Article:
Does Suspending Students Work?

New research shows that sending kids home from school as punishment may do more harm than good

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Every now and again we hear stories about a kid getting suspended from school for some absurdly minor infraction. In October, four teenage boys in Pekin, Illinois, were suspended for two days for eating energy mints in the cafeteria. Last year, there was a rash of suspensions of students for hugging, and examples of cases involving dress codes such as haircuts or t-shirts are too many to list. Although the misdeeds are very small, the incidents raise a bigger issue: does suspending a kid from school work? In other words, does it actually ameliorate behavioral and academic problems?

Increasingly, the answer seems to be no. In fact, suspensions may do more harm than good. As Pamela Fenning and her colleagues noted in the April 2012 Journal of School Violence, most school districts continue to use out-of-school suspensions even for minor disciplinary issues even though they tend to actually exacerbate problem behaviors and also may lead to academic problems. Further, out-of-school suspensions are not fairly applied with minority youth being assigned punitive suspensions at greater rates than non-minority youth according to a 2012 report by the US Department of Education.

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Reasons why out-of-school suspensions don’t work are fairly obvious. Giving students what amounts to a free day or two off doesn’t actually feel like punishment for most kids, especially those who may already be hostile towards school to begin with. But if the student then misses school work, his or her grades will decline, further increasing the student’s detachment from the academic environment. Out-of-school suspensions leave kids at home unsupervised and able to cause more problems. And they also do nothing to teach appropriate alternative behavior nor address underlying issues that may be causing the bad behavior.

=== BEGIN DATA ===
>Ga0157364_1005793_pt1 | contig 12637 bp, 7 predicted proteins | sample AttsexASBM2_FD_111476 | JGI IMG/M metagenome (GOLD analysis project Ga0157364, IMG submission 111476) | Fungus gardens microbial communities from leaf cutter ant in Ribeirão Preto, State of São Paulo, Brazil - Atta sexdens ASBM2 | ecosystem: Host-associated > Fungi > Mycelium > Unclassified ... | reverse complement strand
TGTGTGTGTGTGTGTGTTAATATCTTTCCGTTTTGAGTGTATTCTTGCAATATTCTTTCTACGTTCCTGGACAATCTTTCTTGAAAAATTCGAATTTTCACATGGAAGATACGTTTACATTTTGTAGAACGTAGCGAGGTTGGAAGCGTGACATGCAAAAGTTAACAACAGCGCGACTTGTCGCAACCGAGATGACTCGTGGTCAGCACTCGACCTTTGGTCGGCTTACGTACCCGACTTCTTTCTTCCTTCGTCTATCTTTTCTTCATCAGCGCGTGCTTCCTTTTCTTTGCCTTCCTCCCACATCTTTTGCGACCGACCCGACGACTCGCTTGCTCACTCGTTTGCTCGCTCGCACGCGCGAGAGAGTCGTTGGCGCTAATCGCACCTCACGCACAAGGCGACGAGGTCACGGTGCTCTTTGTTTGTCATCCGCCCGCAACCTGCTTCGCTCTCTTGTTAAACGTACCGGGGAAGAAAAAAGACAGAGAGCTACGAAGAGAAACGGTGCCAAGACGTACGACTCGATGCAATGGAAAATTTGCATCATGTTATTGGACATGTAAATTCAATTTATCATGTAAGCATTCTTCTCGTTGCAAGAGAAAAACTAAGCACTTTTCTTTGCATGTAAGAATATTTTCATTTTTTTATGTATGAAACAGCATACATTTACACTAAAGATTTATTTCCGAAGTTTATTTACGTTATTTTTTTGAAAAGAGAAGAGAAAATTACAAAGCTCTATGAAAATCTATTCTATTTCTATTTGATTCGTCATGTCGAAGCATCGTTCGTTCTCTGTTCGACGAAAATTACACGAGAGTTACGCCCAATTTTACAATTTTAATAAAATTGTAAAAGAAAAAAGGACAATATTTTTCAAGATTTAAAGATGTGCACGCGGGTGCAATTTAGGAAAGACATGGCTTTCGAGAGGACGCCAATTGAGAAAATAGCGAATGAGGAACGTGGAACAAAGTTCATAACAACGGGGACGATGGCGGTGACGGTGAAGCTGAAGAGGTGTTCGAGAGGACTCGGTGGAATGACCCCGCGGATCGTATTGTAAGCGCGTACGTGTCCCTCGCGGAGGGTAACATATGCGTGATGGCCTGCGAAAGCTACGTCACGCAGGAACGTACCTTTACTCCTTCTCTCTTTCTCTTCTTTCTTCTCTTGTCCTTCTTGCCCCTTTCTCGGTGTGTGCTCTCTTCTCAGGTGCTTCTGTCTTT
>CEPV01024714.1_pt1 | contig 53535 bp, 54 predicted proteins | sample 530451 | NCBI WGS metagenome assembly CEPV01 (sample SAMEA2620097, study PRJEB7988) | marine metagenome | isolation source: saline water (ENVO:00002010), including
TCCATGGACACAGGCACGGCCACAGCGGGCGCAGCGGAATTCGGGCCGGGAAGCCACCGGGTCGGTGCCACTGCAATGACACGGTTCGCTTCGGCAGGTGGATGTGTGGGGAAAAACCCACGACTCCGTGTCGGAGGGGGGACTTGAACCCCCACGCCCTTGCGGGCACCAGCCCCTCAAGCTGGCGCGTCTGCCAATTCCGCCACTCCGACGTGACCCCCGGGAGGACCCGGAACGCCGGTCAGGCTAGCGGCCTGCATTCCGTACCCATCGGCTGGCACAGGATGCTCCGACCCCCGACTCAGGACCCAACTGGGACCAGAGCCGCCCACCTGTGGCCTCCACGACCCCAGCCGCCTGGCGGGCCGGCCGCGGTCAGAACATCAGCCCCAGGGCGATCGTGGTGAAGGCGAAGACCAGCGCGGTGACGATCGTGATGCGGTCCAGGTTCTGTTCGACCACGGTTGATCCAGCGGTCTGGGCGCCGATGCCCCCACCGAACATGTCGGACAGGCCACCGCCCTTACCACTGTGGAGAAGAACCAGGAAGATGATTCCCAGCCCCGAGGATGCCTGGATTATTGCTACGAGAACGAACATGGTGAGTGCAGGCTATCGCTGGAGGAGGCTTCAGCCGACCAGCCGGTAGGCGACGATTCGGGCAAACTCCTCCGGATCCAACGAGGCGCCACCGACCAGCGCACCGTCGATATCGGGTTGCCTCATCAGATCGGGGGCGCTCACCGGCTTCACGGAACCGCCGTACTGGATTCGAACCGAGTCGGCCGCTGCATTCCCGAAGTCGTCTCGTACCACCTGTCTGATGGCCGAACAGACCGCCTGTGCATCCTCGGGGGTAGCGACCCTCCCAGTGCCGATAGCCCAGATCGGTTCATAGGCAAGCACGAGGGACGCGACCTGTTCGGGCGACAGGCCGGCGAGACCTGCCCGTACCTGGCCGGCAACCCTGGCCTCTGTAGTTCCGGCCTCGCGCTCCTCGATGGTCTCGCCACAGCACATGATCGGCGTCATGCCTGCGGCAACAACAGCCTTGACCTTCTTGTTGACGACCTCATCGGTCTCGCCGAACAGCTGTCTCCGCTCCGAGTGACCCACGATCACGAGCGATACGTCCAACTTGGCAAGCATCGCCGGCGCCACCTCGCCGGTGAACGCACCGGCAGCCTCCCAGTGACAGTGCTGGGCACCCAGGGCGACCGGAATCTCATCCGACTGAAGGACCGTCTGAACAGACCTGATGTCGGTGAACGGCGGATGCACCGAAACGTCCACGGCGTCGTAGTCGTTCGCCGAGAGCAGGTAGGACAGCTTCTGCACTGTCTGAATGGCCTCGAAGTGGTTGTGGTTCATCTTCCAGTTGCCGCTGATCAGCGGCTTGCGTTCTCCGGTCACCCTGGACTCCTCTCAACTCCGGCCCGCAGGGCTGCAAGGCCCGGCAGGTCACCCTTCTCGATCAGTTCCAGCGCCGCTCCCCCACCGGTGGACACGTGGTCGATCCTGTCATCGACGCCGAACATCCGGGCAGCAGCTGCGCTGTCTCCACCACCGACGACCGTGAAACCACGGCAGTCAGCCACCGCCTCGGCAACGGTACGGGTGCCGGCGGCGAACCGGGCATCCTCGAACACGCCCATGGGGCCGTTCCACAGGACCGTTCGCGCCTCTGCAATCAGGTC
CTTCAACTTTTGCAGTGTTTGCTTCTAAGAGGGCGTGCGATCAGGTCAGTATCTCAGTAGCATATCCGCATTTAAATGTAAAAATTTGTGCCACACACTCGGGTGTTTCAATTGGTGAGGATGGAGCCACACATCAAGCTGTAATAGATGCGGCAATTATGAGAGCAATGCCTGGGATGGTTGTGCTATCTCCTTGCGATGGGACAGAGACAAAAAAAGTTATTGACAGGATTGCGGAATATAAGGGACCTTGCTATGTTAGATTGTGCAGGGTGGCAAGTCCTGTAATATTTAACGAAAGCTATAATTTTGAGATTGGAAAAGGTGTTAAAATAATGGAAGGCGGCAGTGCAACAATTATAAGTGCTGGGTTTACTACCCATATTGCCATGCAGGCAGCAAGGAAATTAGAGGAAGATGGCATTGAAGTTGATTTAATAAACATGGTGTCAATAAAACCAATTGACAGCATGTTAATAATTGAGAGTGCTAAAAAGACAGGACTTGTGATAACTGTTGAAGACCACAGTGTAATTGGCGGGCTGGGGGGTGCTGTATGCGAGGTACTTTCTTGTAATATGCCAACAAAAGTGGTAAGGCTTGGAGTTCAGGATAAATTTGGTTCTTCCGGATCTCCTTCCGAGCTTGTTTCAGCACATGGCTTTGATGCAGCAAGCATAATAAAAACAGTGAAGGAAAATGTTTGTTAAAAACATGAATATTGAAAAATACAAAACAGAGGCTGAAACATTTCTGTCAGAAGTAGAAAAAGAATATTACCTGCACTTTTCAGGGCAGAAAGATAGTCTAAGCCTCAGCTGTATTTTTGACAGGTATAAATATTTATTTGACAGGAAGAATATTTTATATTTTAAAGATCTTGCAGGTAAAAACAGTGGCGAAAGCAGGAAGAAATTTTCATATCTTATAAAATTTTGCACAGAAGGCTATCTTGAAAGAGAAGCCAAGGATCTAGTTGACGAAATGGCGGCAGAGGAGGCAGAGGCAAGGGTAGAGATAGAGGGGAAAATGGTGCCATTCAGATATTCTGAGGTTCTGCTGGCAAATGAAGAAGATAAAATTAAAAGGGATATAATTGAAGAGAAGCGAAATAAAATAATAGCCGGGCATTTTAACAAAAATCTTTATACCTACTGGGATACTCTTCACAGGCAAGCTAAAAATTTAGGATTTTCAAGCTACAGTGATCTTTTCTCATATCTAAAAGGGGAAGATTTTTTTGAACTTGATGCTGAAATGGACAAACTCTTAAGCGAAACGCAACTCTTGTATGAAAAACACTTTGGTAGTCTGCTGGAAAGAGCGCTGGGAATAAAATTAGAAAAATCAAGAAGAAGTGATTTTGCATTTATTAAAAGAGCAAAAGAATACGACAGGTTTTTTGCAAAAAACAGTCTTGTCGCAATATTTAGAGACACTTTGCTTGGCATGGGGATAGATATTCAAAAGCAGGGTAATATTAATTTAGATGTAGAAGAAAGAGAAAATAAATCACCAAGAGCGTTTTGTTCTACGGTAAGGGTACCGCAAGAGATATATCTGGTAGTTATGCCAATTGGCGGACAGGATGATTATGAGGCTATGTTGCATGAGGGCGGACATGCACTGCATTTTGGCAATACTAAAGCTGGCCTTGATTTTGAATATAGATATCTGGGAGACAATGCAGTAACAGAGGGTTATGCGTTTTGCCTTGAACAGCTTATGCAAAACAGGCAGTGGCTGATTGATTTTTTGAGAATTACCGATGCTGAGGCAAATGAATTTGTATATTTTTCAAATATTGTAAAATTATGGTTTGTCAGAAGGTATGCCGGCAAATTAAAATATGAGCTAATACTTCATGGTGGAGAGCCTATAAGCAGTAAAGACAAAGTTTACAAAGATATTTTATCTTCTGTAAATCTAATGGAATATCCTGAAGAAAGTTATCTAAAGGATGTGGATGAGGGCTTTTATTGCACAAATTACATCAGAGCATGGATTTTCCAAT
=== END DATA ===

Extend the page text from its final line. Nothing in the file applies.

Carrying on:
In fairness, schools often struggle to find alternatives for kids whose discipline problems are truly serious and who may disrupt the learning environment for other students. I’ve worked clinically with enough kids to understand that, although they are a tiny minority, some can be so disruptive that the interventions teachers have at hand will have little impact. Unfortunately, we don’t yet have any empirically-validated alternatives. Some schools have implemented either in-school suspension or Saturday suspension (effectively a Saturday detention) so that students are not rewarded by being excused from school and won’t miss out on schoolwork.

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As always, school districts may struggle to find the financial resources to provide services for students at highest risk. In the absence of those resources, it’s understandably tempting to want to eject some students to preserve the educational opportunities for others. However, that simply kicks the societal cost down the road. Academic failure is a significant predictor of later occupational and legal problems as an adult. Figuring out how to appropriately discipline students at highest risk for academic failure should be a part of discussion about educational reform. Otherwise we risk leaving behind the most vulnerable of our citizens.